For example, here is one webpage that describes how to release the data:

If you have questions not answered below, please contact the program chairs at

Q: Why Double Blind?

There are many reasons for a submission track to employ a double-blind review process – not the least being the considerable number of requests to do so from the community. For more information on motivation for double-blind reviewing, see Claire Le Goues’ very well argued, referenced, and evidenced blog posting in favor of double-blind review processes for Software Engineering conferences. See also a list of double-blind resources from Robert Feldt, as well as a more formal study of the subject by Moritz Beller and Alberto Bacchelli.

Q: How to prepare your paper for double-blind reviewing?

You must make every reasonable effort to honor the double-blind review process, but you do not need to guarantee that your identity is undiscoverable. The double-blind aspect of the review process is not to set up an adversarial identity-discovery process. Essentially, the guiding principle should be to maximize the number of people who could plausibly be authors, subject to the constraint that no change is made to any technical details of the work. Therefore, you should ensure that the reviewers are able to read and review your paper without needing to know who any of the authors are. Specifically, this involves at least adhering to the following three points:

  • Omit all authors’ names and affiliations from the title page. If you have acknowledgements, do not mention any names or organizations.

  • Refer to your own work in the third person. You should not change the names of your own previously published tools, approaches, or systems, because this would clearly compromise the review process; it would also violate the constraint that “no change is made to any technical details of the work”. Instead, refer to the authorship or provenance of tools, approaches, or systems in the third person, so that it is credible that another author could have written your paper.

  • If possible, do not rely on supplementary material (your web site, your GitHub repository, your YouTube channel, a companion technical report or thesis) in the paper. Such material might reveal author identities. It is possible to post a link to an anonymous GitHub repository, but the repository should be checked carefully for any information that could reveal author identity, and it could be helpful to warn the reader that accessing the repository could reveal author identity. It is also possible to submit supplementary material with the paper, but again it is necessary to check the material carefully for anything that can reveal author identity.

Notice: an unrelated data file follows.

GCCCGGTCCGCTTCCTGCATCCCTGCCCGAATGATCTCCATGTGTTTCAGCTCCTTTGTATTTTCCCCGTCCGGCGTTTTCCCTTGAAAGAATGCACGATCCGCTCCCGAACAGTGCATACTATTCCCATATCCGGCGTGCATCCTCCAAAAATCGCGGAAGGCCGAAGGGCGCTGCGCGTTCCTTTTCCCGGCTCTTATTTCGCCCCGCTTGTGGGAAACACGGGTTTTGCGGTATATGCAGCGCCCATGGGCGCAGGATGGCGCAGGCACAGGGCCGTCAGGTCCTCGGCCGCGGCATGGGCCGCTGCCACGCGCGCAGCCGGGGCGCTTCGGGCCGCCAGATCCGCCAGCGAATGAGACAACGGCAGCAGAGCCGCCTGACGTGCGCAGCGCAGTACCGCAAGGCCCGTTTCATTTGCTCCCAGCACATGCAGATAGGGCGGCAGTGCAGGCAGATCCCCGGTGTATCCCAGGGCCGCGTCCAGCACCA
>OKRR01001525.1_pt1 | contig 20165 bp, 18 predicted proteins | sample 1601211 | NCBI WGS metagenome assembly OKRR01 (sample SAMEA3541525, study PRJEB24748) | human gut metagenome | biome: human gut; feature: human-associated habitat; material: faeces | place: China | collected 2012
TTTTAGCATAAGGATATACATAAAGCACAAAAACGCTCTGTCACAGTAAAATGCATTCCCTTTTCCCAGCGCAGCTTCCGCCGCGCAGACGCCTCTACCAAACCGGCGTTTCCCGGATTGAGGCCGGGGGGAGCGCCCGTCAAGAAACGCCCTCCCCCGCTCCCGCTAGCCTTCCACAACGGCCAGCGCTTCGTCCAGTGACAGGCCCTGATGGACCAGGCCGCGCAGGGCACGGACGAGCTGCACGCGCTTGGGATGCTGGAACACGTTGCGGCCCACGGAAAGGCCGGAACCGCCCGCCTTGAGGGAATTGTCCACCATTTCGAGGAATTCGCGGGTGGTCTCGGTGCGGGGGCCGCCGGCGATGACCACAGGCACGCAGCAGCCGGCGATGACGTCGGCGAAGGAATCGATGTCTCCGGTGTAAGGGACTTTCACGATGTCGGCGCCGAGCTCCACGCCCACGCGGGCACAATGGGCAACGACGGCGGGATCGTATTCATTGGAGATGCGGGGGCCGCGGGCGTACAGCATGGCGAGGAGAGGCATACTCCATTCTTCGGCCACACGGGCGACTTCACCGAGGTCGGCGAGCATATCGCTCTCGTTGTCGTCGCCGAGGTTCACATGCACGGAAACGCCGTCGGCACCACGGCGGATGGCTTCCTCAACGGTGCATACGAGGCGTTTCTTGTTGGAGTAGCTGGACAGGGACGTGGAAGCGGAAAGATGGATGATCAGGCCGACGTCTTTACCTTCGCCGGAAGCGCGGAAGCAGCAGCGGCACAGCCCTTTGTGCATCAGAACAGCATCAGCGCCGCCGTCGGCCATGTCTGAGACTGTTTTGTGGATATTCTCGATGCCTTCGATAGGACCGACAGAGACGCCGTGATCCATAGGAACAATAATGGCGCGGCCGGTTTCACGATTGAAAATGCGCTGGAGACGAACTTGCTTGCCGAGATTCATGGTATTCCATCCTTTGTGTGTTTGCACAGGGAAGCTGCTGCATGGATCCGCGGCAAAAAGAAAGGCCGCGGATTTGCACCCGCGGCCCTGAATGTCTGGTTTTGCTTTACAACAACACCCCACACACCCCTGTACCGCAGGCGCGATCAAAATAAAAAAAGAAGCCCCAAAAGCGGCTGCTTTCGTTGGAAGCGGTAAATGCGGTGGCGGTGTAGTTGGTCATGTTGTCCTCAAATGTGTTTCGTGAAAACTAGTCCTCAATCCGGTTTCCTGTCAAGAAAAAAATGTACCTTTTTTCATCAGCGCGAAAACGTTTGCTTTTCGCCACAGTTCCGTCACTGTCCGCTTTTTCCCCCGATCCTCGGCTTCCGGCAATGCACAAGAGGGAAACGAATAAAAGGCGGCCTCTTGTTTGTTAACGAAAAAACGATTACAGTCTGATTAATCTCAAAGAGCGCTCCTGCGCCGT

Q: Can I disseminate non-blinded version of my submitted work by discussing it with colleagues, giving talks, publishing it at arXiv, etc.?

You can discuss and present your work that is under submission at small meetings (e.g., job talks, visits to research labs, a Dagstuhl or Shonan meeting), but you should avoid broadly advertising it in a way that reaches the reviewers even if they are not searching for it. For example, you should not discuss your work with members of the program committee, publicize your work on mailing lists or media that are widely shared and can reach the program committee, or post the submitted work on arXiv or a similar site just shortly before submitting to the conference. One option is to make a tech report at your institution, which allows someone to cite the work, if need be, like arXiv, but doesn’t have the same degree of visibility.

Q: I published a previous version of my work on arXiv or as a tech report at my institution. Do I need to cite it, and if so how?

A paper on arXiv or a tech report is not a publication. If there is a need to cite the old version because it contains some important information that is not in the submission, then the previous version can be cited anonymously, if a normal citation would reveal the names of the authors. If the submission completely subsumes the previous version, then there is no need to cite the previous version at all.

Q: I previously published an earlier version of this work elsewhere than arXiv. What should I do about citing that previous work?

If the previous work is published in a peer-reviewed venue, then it should be cited, but in the third person so that it is not revealed that the cited work and the submitted paper share one or more authors. This would include posters, but only if the poster is accompanied by a paper in the conference proceedings. Posters that are not represented in the proceedings can be ignored.

Q: What about a PhD or master’s thesis?

It’s perfectly fine to publish work arising from a PhD or master’s degree, and there’s no need to cite it in a submission that is undergoing double-blind review because prior dissertation publication does not compromise novelty. In the final camera-ready version of the paper, please do cite the dissertation to acknowledge its contribution.

In general, the guideline is that the author’s job is to ensure that the submission is readable and reviewable, without the reviewers needing to know the identities of the submission’s authors. You do not need to make it impossible for the reviewers to discover the authors’ identities. The referees will be trying hard not to discover the authors’ identities, so they will likely not be searching the web to check whether there is a tech report or other unpublished material related to this work.

This FAQ is based on guidelines for double-blind reviewing from ASE 2018 ( and ICSE 2019 (